One hundred days of senseless murders followed, and from April 7, 1994 to July 15, 1994, when the genocide finally stopped. Over 800,000 Tutsi people were killed; meaning nearly 80 per cent of the Tutsi population was murdered. Hutus were called on to kill their Tutsi neighbours, while some Hutus were forced to kill their own husbands or wives out of fear of being killed themselves.
“There was an ideology of hate created by the leadership, and it was projected down upon the people. There was a nourishment and establishment of hate and a them vs. us mentality. That culture was made to divide the Rwandan people. That’s why the genocide started.”
Now, 23 years after the beginning of the Rwandan Genocide of Tutsis, Amour, who is the president of the Canadian Rwandan Society of Calgary, is slowly building a community of Rwandan-Canadians and bringing them together one step at a time.
“I happen to be one of the oldest Rwandan people in the province, and I’ve been here a long time. I’m here to help new Rwandans who are coming here. I want to bring everyone together and I want to build a community where we all support each other.”
The 23rd Annual Commemoration of the Rwandan Genocide, held at Mount Royal University on April 8, 2017 was created by Amour’s tireless efforts to ensure the countless family members that both he and many others lost in the genocide do not become a statistic.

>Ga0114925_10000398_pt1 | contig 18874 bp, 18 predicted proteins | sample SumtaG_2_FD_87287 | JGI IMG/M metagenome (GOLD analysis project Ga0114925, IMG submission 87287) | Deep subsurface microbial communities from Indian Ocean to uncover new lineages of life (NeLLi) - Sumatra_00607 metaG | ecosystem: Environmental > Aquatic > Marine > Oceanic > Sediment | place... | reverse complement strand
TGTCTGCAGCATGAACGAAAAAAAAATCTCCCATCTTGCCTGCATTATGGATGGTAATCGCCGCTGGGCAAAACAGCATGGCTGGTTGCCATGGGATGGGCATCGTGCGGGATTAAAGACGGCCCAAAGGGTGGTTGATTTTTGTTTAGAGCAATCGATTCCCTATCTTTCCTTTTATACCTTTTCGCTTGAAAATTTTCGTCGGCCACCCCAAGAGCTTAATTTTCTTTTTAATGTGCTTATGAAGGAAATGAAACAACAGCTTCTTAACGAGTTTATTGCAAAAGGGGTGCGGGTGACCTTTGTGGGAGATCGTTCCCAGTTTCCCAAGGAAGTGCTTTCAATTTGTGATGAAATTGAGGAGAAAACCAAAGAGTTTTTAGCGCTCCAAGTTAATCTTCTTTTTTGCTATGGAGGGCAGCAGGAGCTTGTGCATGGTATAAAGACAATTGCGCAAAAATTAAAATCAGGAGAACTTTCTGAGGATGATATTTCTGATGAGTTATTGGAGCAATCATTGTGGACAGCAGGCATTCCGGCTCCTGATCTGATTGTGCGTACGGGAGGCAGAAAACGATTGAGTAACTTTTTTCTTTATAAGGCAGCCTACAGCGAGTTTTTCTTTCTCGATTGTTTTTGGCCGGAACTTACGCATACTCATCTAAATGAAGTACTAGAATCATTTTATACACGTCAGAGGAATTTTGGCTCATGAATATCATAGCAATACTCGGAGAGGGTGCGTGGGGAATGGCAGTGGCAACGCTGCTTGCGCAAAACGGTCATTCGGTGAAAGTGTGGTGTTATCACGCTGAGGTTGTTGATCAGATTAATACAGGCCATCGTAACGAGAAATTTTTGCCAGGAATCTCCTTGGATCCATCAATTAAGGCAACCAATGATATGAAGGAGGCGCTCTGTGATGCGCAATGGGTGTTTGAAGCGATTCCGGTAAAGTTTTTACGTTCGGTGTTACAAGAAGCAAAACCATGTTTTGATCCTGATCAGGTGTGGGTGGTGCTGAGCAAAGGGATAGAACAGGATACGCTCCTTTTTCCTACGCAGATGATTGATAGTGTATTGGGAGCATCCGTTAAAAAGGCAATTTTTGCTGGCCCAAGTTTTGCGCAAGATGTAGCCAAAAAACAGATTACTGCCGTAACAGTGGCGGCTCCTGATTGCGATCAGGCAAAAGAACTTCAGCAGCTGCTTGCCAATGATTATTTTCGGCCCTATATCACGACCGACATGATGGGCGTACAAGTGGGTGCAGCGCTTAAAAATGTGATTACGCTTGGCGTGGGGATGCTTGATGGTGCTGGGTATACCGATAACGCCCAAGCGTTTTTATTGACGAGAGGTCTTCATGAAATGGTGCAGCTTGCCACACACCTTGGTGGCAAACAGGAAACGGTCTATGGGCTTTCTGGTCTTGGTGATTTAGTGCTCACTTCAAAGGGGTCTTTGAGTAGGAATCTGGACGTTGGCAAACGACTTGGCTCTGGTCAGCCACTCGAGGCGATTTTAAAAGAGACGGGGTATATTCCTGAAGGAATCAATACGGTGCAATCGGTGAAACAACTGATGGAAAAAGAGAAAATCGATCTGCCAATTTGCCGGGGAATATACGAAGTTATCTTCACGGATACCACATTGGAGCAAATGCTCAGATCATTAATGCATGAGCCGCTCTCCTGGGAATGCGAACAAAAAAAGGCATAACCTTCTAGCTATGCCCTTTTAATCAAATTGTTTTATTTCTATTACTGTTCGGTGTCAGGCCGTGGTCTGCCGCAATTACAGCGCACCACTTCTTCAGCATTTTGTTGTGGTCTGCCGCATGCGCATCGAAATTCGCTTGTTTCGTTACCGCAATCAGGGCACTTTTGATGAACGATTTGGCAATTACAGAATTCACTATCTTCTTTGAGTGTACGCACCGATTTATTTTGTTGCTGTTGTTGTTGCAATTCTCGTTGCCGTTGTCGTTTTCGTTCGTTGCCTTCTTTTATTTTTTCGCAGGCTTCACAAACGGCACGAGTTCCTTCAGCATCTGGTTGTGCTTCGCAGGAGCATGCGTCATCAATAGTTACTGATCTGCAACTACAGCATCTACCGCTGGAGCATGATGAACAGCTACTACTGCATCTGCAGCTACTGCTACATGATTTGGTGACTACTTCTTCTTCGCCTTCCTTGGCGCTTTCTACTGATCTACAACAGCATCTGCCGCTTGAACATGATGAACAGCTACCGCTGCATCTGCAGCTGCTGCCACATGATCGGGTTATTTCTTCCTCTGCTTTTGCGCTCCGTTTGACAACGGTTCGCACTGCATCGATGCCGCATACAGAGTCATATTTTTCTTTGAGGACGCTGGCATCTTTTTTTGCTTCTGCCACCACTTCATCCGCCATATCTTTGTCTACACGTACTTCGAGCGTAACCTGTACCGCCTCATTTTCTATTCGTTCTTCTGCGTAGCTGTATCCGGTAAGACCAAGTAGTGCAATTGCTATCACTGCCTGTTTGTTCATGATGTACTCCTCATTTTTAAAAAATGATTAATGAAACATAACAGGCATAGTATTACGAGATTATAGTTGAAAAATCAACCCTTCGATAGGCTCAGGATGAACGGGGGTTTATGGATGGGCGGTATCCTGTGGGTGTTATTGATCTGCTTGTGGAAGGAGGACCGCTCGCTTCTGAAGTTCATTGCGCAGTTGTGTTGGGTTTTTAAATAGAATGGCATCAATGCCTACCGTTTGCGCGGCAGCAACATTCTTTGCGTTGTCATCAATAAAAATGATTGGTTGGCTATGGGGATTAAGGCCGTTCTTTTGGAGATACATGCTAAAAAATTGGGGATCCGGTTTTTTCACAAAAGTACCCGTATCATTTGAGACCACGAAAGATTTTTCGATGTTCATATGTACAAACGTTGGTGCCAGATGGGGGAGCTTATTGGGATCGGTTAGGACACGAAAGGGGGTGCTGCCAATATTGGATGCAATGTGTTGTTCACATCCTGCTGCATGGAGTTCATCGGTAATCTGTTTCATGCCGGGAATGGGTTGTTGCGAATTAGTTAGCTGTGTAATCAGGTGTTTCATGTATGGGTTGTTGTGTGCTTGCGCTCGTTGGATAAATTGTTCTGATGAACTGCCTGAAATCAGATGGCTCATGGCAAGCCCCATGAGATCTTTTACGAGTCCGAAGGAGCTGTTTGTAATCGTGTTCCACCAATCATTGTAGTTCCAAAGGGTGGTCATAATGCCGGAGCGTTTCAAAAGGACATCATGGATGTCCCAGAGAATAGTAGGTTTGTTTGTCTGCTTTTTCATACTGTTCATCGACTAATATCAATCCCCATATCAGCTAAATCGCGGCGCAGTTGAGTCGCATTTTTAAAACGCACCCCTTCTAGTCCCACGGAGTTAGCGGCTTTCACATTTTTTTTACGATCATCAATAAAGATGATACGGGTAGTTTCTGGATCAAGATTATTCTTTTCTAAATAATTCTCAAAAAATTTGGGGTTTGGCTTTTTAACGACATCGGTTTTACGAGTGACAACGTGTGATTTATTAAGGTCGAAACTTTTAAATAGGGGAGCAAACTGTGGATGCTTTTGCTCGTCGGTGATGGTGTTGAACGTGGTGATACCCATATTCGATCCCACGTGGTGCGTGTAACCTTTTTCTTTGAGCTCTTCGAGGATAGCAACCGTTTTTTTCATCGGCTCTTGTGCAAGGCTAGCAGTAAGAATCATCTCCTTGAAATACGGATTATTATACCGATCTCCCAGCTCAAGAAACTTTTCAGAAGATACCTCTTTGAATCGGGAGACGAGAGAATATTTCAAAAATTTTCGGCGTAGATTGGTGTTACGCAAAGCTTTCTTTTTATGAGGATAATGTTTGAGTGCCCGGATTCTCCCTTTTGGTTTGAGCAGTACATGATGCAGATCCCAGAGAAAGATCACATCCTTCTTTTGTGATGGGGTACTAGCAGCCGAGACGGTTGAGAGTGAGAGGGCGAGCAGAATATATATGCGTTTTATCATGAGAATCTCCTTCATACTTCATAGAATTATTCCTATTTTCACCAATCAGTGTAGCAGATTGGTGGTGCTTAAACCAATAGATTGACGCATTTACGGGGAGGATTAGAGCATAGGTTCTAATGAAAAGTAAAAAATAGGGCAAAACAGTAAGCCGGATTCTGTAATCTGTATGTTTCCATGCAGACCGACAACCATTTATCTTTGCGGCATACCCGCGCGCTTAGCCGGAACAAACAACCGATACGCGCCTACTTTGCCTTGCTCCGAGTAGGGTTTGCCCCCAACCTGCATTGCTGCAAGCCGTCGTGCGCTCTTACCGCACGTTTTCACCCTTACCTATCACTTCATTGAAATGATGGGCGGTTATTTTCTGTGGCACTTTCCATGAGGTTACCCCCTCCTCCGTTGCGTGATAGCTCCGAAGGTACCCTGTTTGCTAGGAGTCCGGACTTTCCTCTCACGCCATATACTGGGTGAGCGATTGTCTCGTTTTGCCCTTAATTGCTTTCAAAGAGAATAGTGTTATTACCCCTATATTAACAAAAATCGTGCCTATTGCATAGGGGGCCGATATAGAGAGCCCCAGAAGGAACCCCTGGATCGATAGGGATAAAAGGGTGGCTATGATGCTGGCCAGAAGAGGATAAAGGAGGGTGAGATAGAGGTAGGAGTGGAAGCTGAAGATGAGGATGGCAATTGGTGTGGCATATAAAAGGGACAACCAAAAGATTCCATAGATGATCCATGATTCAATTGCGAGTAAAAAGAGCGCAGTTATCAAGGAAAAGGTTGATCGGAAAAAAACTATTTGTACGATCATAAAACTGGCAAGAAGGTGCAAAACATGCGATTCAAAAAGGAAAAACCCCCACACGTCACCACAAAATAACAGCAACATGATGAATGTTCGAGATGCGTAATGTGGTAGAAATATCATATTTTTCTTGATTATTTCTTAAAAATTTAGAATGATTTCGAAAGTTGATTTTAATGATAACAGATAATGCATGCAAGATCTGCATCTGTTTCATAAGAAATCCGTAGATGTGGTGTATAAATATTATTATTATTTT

“The month of April is by far the toughest month for people of Rwanda, especially survivors of the genocide, The intent of the event is not technically to commemorate, it is more of a show of support to the Rwandan community.”
Dr. Glen Ryland, an associate professor in the department of general education at Mount Royal University, has known Amour since the two met five years ago. They were introduced through a fellow Rwandan genocide survivor that suggested the University sponsor the commemorative event. Ryland was quick to hop on board due to Amour’s incredible character.
“Andy has a very reasoned approach when addressing what the community needs to hear,” said Ryland. “Not only has he really brought the community together, but he has brought them together while the community is growing. There are a lot of challenges for him, but his role is an important one, and it’s something he is really doing well at.”
Amour’s leadership and ability have not only allowed him to bring together Canadian-Rwandans every year, but his event has also provided some much needed awareness around the Hutu and Tutsi conflict to Calgarians.
“We want to spread awareness. We want people to know how genocide affects people and families for generations. But most importantly, it is about remembering the victims of the genocide and coming together as a community to honour them the best we can.”
Most importantly, Amour truly wishes that his home country is not solely remembered for the heinous events that had transpired over the spring of 1994.
“People are now finally going to Rwanda. It is a beautiful country that does not have to be known for a horrible past. The more we commemorate and get through the past together, the better the Rwandan community will be in the long run.”
The editor responsible for this article is Cassie Riabko and can be reached at firstname.lastname@example.org